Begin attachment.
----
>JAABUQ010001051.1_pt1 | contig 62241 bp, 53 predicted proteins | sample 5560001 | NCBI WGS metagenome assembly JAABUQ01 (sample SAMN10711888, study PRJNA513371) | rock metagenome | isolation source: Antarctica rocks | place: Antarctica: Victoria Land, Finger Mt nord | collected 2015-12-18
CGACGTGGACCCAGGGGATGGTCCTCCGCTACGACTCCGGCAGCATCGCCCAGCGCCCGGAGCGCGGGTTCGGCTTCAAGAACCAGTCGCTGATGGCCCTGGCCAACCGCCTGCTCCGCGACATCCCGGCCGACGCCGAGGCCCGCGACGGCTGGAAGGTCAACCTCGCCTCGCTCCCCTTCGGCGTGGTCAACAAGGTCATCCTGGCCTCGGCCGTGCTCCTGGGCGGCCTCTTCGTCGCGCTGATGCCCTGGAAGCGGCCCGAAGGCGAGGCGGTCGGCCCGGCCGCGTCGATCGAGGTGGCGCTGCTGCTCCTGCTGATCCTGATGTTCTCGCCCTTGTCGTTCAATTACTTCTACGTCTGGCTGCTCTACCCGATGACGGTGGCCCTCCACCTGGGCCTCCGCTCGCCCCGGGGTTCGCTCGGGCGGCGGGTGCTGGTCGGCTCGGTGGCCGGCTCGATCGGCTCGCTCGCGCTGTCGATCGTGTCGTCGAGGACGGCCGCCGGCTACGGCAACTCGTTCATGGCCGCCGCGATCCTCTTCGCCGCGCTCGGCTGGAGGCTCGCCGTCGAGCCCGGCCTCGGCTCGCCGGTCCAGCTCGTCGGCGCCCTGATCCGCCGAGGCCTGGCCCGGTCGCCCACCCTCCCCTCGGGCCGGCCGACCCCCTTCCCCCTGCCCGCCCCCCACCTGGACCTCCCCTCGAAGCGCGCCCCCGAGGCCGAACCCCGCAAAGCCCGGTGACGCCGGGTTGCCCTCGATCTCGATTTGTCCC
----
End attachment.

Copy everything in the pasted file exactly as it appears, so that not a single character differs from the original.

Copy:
>JAABUQ010001051.1_pt1 | contig 62241 bp, 53 predicted proteins | sample 5560001 | NCBI WGS metagenome assembly JAABUQ01 (sample SAMN10711888, study PRJNA513371) | rock metagenome | isolation source: Antarctica rocks | place: Antarctica: Victoria Land, Finger Mt nord | collected 2015-12-18
CGACGTGGACCCAGGGGATGGTCCTCCGCTACGACTCCGGCAGCATCGCCCAGCGCCCGGAGCGCGGGTTCGGCTTCAAGAACCAGTCGCTGATGGCCCTGGCCAACCGCCTGCTCCGCGACATCCCGGCCGACGCCGAGGCCCGCGACGGCTGGAAGGTCAACCTCGCCTCGCTCCCCTTCGGCGTGGTCAACAAGGTCATCCTGGCCTCGGCCGTGCTCCTGGGCGGCCTCTTCGTCGCGCTGATGCCCTGGAAGCGGCCCGAAGGCGAGGCGGTCGGCCCGGCCGCGTCGATCGAGGTGGCGCTGCTGCTCCTGCTGATCCTGATGTTCTCGCCCTTGTCGTTCAATTACTTCTACGTCTGGCTGCTCTACCCGATGACGGTGGCCCTCCACCTGGGCCTCCGCTCGCCCCGGGGTTCGCTCGGGCGGCGGGTGCTGGTCGGCTCGGTGGCCGGCTCGATCGGCTCGCTCGCGCTGTCGATCGTGTCGTCGAGGACGGCCGCCGGCTACGGCAACTCGTTCATGGCCGCCGCGATCCTCTTCGCCGCGCTCGGCTGGAGGCTCGCCGTCGAGCCCGGCCTCGGCTCGCCGGTCCAGCTCGTCGGCGCCCTGATCCGCCGAGGCCTGGCCCGGTCGCCCACCCTCCCCTCGGGCCGGCCGACCCCCTTCCCCCTGCCCGCCCCCCACCTGGACCTCCCCTCGAAGCGCGCCCCCGAGGCCGAACCCCGCAAAGCCCGGTGACGCCGGGTTGCCCTCGATCTCGATTTGTCCC